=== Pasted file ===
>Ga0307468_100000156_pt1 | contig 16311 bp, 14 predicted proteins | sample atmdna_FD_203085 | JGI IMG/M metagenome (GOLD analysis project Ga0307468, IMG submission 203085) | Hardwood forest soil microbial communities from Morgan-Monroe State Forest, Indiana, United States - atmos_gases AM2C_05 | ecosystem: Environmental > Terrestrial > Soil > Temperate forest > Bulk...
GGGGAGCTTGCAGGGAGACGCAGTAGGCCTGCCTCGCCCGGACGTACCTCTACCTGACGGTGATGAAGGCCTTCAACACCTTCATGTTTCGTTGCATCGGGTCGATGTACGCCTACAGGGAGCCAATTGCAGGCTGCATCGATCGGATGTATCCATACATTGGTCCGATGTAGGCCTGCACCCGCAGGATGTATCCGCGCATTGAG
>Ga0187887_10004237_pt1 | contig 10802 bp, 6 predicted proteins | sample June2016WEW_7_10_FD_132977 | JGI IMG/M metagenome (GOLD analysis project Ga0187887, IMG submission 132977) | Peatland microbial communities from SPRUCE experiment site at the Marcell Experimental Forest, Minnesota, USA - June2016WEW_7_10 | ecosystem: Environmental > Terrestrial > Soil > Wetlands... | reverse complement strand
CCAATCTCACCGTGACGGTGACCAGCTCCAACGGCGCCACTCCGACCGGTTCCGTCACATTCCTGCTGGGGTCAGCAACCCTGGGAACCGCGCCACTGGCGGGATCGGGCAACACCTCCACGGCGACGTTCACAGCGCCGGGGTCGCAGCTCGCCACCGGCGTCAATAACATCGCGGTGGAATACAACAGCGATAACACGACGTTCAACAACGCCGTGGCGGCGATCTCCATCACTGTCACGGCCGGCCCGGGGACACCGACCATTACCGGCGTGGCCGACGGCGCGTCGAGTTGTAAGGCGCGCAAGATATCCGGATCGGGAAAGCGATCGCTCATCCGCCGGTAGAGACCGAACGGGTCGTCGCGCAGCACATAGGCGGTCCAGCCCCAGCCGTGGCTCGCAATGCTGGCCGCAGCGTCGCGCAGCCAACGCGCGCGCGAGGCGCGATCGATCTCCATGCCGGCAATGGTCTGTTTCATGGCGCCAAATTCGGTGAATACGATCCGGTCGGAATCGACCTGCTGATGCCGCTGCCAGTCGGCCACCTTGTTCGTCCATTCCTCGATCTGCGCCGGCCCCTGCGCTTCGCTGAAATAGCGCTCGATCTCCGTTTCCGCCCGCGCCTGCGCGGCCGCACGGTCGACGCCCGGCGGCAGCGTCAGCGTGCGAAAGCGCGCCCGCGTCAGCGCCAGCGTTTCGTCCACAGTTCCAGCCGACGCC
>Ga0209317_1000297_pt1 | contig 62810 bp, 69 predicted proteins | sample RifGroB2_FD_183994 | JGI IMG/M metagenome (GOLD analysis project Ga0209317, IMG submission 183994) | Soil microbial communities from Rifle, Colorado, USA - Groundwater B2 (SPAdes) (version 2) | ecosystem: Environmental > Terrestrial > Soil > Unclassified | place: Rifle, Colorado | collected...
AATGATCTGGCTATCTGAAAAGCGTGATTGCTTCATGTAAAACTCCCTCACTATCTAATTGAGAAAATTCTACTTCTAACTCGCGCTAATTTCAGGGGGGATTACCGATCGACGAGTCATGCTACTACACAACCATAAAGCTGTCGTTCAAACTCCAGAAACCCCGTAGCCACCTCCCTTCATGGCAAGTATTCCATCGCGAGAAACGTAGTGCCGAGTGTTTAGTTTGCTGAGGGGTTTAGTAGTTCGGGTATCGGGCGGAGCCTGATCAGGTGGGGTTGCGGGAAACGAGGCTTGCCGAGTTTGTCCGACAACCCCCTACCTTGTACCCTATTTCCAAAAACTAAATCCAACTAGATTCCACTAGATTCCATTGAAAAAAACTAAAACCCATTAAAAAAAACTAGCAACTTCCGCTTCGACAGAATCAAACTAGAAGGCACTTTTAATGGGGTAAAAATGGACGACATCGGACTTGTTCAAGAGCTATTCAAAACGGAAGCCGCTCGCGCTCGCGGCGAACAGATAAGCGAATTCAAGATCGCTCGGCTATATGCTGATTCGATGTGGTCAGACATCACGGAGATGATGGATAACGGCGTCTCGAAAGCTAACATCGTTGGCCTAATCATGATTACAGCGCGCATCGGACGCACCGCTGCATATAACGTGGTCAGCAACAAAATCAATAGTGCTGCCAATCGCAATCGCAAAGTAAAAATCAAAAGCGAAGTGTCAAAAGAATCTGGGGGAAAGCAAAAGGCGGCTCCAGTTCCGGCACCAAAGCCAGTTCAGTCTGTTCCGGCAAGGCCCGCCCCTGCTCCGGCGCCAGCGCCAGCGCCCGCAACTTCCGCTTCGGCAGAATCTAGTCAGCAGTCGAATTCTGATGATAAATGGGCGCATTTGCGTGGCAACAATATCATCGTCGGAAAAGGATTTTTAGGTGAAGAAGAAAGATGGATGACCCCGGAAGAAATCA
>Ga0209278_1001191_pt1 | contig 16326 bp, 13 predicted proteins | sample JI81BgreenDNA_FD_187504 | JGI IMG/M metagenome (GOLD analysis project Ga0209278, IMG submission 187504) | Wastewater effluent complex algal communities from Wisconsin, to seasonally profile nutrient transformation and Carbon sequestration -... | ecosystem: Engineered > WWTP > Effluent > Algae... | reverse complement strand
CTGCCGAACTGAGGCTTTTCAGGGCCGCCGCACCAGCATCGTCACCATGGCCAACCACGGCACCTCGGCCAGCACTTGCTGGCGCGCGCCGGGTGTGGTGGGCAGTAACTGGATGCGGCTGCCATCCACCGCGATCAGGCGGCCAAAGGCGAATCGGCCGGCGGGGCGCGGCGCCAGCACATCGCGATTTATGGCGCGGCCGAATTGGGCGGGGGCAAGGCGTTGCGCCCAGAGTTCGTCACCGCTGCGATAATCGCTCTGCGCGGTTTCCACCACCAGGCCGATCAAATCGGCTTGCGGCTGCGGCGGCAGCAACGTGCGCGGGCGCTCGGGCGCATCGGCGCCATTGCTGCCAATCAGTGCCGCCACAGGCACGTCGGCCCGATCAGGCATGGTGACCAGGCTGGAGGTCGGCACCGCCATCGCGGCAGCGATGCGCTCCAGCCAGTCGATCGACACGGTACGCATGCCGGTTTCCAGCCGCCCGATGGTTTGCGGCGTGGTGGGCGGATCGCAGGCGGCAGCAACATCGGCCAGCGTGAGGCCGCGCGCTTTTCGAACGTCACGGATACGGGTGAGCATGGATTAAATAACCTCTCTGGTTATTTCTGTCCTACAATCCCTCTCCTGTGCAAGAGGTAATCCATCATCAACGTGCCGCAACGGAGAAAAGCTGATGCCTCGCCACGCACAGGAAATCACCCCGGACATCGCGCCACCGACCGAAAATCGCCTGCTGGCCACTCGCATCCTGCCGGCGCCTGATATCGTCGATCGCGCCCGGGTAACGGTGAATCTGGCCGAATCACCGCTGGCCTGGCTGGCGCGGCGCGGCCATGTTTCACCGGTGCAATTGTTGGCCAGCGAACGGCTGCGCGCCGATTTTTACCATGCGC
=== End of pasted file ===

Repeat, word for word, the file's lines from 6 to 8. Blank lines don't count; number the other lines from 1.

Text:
AATGATCTGGCTATCTGAAAAGCGTGATTGCTTCATGTAAAACTCCCTCACTATCTAATTGAGAAAATTCTACTTCTAACTCGCGCTAATTTCAGGGGGGATTACCGATCGACGAGTCATGCTACTACACAACCATAAAGCTGTCGTTCAAACTCCAGAAACCCCGTAGCCACCTCCCTTCATGGCAAGTATTCCATCGCGAGAAACGTAGTGCCGAGTGTTTAGTTTGCTGAGGGGTTTAGTAGTTCGGGTATCGGGCGGAGCCTGATCAGGTGGGGTTGCGGGAAACGAGGCTTGCCGAGTTTGTCCGACAACCCCCTACCTTGTACCCTATTTCCAAAAACTAAATCCAACTAGATTCCACTAGATTCCATTGAAAAAAACTAAAACCCATTAAAAAAAACTAGCAACTTCCGCTTCGACAGAATCAAACTAGAAGGCACTTTTAATGGGGTAAAAATGGACGACATCGGACTTGTTCAAGAGCTATTCAAAACGGAAGCCGCTCGCGCTCGCGGCGAACAGATAAGCGAATTCAAGATCGCTCGGCTATATGCTGATTCGATGTGGTCAGACATCACGGAGATGATGGATAACGGCGTCTCGAAAGCTAACATCGTTGGCCTAATCATGATTACAGCGCGCATCGGACGCACCGCTGCATATAACGTGGTCAGCAACAAAATCAATAGTGCTGCCAATCGCAATCGCAAAGTAAAAATCAAAAGCGAAGTGTCAAAAGAATCTGGGGGAAAGCAAAAGGCGGCTCCAGTTCCGGCACCAAAGCCAGTTCAGTCTGTTCCGGCAAGGCCCGCCCCTGCTCCGGCGCCAGCGCCAGCGCCCGCAACTTCCGCTTCGGCAGAATCTAGTCAGCAGTCGAATTCTGATGATAAATGGGCGCATTTGCGTGGCAACAATATCATCGTCGGAAAAGGATTTTTAGGTGAAGAAGAAAGATGGATGACCCCGGAAGAAATCA
>Ga0209278_1001191_pt1 | contig 16326 bp, 13 predicted proteins | sample JI81BgreenDNA_FD_187504 | JGI IMG/M metagenome (GOLD analysis project Ga0209278, IMG submission 187504) | Wastewater effluent complex algal communities from Wisconsin, to seasonally profile nutrient transformation and Carbon sequestration -... | ecosystem: Engineered > WWTP > Effluent > Algae... | reverse complement strand
CTGCCGAACTGAGGCTTTTCAGGGCCGCCGCACCAGCATCGTCACCATGGCCAACCACGGCACCTCGGCCAGCACTTGCTGGCGCGCGCCGGGTGTGGTGGGCAGTAACTGGATGCGGCTGCCATCCACCGCGATCAGGCGGCCAAAGGCGAATCGGCCGGCGGGGCGCGGCGCCAGCACATCGCGATTTATGGCGCGGCCGAATTGGGCGGGGGCAAGGCGTTGCGCCCAGAGTTCGTCACCGCTGCGATAATCGCTCTGCGCGGTTTCCACCACCAGGCCGATCAAATCGGCTTGCGGCTGCGGCGGCAGCAACGTGCGCGGGCGCTCGGGCGCATCGGCGCCATTGCTGCCAATCAGTGCCGCCACAGGCACGTCGGCCCGATCAGGCATGGTGACCAGGCTGGAGGTCGGCACCGCCATCGCGGCAGCGATGCGCTCCAGCCAGTCGATCGACACGGTACGCATGCCGGTTTCCAGCCGCCCGATGGTTTGCGGCGTGGTGGGCGGATCGCAGGCGGCAGCAACATCGGCCAGCGTGAGGCCGCGCGCTTTTCGAACGTCACGGATACGGGTGAGCATGGATTAAATAACCTCTCTGGTTATTTCTGTCCTACAATCCCTCTCCTGTGCAAGAGGTAATCCATCATCAACGTGCCGCAACGGAGAAAAGCTGATGCCTCGCCACGCACAGGAAATCACCCCGGACATCGCGCCACCGACCGAAAATCGCCTGCTGGCCACTCGCATCCTGCCGGCGCCTGATATCGTCGATCGCGCCCGGGTAACGGTGAATCTGGCCGAATCACCGCTGGCCTGGCTGGCGCGGCGCGGCCATGTTTCACCGGTGCAATTGTTGGCCAGCGAACGGCTGCGCGCCGATTTTTACCATGCGC